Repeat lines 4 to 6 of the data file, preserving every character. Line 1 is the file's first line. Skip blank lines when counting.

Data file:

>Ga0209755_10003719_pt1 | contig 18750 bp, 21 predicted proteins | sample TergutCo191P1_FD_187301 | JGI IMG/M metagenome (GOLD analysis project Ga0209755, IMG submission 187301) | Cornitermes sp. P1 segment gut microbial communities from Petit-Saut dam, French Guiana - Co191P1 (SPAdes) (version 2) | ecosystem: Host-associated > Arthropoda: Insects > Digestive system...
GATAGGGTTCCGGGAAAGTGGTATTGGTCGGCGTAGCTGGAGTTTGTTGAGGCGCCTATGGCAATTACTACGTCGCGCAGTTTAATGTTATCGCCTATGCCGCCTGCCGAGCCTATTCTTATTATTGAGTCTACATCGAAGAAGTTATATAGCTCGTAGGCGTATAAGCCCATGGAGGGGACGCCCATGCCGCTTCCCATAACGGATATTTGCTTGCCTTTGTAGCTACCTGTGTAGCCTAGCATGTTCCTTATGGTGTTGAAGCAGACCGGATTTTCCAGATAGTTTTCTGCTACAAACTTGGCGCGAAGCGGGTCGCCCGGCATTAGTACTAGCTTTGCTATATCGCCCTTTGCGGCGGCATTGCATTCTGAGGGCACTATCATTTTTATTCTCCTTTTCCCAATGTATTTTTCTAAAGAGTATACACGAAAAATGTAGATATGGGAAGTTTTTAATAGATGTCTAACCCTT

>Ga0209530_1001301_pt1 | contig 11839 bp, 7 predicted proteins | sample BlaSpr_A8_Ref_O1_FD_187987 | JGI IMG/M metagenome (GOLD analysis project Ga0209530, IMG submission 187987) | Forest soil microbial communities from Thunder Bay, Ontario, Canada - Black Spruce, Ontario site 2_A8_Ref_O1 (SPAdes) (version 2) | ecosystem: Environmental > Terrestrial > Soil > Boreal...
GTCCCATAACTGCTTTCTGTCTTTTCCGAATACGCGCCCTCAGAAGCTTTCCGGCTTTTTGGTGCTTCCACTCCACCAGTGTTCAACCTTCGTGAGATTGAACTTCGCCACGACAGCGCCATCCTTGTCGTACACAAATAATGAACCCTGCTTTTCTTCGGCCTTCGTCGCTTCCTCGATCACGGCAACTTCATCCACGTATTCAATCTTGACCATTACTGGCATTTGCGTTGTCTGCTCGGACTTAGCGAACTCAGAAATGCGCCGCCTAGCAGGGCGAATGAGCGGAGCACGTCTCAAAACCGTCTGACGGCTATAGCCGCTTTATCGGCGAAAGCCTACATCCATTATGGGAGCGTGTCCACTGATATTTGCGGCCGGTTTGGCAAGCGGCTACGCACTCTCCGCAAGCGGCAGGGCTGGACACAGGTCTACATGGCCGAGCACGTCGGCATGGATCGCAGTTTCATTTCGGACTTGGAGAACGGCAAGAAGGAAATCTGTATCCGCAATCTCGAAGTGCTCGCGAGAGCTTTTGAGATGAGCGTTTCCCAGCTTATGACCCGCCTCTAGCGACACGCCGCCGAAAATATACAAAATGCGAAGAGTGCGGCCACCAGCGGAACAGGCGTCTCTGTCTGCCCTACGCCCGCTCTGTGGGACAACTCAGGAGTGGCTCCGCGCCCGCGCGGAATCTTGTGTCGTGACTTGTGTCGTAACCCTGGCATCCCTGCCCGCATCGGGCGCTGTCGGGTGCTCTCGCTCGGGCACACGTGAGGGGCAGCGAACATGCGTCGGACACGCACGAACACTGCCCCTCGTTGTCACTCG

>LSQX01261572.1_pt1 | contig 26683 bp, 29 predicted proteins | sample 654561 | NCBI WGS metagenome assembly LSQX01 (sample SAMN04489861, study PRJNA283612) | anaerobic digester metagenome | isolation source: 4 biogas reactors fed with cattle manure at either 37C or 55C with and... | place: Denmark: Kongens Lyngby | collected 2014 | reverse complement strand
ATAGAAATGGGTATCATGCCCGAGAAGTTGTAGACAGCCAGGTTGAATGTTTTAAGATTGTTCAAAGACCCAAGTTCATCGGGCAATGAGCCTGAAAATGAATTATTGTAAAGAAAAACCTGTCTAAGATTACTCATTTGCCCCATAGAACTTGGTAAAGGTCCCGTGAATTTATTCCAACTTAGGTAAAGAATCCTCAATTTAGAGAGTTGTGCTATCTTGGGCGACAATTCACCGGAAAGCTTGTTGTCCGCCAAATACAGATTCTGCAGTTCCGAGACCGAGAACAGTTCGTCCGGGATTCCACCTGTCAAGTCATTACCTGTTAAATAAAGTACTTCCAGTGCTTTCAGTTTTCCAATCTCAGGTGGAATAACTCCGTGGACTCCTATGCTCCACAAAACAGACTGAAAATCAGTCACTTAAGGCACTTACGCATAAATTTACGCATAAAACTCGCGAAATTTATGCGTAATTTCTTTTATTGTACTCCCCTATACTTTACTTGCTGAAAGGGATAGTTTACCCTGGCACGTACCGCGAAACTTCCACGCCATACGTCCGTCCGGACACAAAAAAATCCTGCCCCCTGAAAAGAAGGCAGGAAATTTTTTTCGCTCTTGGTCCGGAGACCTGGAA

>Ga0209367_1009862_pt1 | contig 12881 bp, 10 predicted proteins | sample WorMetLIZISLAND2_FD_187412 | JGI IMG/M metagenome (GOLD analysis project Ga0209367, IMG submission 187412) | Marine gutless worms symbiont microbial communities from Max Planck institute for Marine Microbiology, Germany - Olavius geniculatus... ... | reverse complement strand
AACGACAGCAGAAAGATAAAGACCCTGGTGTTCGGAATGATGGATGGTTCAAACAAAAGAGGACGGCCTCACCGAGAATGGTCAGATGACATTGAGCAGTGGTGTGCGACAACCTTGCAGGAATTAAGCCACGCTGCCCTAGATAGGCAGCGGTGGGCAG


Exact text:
GTCCCATAACTGCTTTCTGTCTTTTCCGAATACGCGCCCTCAGAAGCTTTCCGGCTTTTTGGTGCTTCCACTCCACCAGTGTTCAACCTTCGTGAGATTGAACTTCGCCACGACAGCGCCATCCTTGTCGTACACAAATAATGAACCCTGCTTTTCTTCGGCCTTCGTCGCTTCCTCGATCACGGCAACTTCATCCACGTATTCAATCTTGACCATTACTGGCATTTGCGTTGTCTGCTCGGACTTAGCGAACTCAGAAATGCGCCGCCTAGCAGGGCGAATGAGCGGAGCACGTCTCAAAACCGTCTGACGGCTATAGCCGCTTTATCGGCGAAAGCCTACATCCATTATGGGAGCGTGTCCACTGATATTTGCGGCCGGTTTGGCAAGCGGCTACGCACTCTCCGCAAGCGGCAGGGCTGGACACAGGTCTACATGGCCGAGCACGTCGGCATGGATCGCAGTTTCATTTCGGACTTGGAGAACGGCAAGAAGGAAATCTGTATCCGCAATCTCGAAGTGCTCGCGAGAGCTTTTGAGATGAGCGTTTCCCAGCTTATGACCCGCCTCTAGCGACACGCCGCCGAAAATATACAAAATGCGAAGAGTGCGGCCACCAGCGGAACAGGCGTCTCTGTCTGCCCTACGCCCGCTCTGTGGGACAACTCAGGAGTGGCTCCGCGCCCGCGCGGAATCTTGTGTCGTGACTTGTGTCGTAACCCTGGCATCCCTGCCCGCATCGGGCGCTGTCGGGTGCTCTCGCTCGGGCACACGTGAGGGGCAGCGAACATGCGTCGGACACGCACGAACACTGCCCCTCGTTGTCACTCG

>LSQX01261572.1_pt1 | contig 26683 bp, 29 predicted proteins | sample 654561 | NCBI WGS metagenome assembly LSQX01 (sample SAMN04489861, study PRJNA283612) | anaerobic digester metagenome | isolation source: 4 biogas reactors fed with cattle manure at either 37C or 55C with and... | place: Denmark: Kongens Lyngby | collected 2014 | reverse complement strand
ATAGAAATGGGTATCATGCCCGAGAAGTTGTAGACAGCCAGGTTGAATGTTTTAAGATTGTTCAAAGACCCAAGTTCATCGGGCAATGAGCCTGAAAATGAATTATTGTAAAGAAAAACCTGTCTAAGATTACTCATTTGCCCCATAGAACTTGGTAAAGGTCCCGTGAATTTATTCCAACTTAGGTAAAGAATCCTCAATTTAGAGAGTTGTGCTATCTTGGGCGACAATTCACCGGAAAGCTTGTTGTCCGCCAAATACAGATTCTGCAGTTCCGAGACCGAGAACAGTTCGTCCGGGATTCCACCTGTCAAGTCATTACCTGTTAAATAAAGTACTTCCAGTGCTTTCAGTTTTCCAATCTCAGGTGGAATAACTCCGTGGACTCCTATGCTCCACAAAACAGACTGAAAATCAGTCACTTAAGGCACTTACGCATAAATTTACGCATAAAACTCGCGAAATTTATGCGTAATTTCTTTTATTGTACTCCCCTATACTTTACTTGCTGAAAGGGATAGTTTACCCTGGCACGTACCGCGAAACTTCCACGCCATACGTCCGTCCGGACACAAAAAAATCCTGCCCCCTGAAAAGAAGGCAGGAAATTTTTTTCGCTCTTGGTCCGGAGACCTGGAA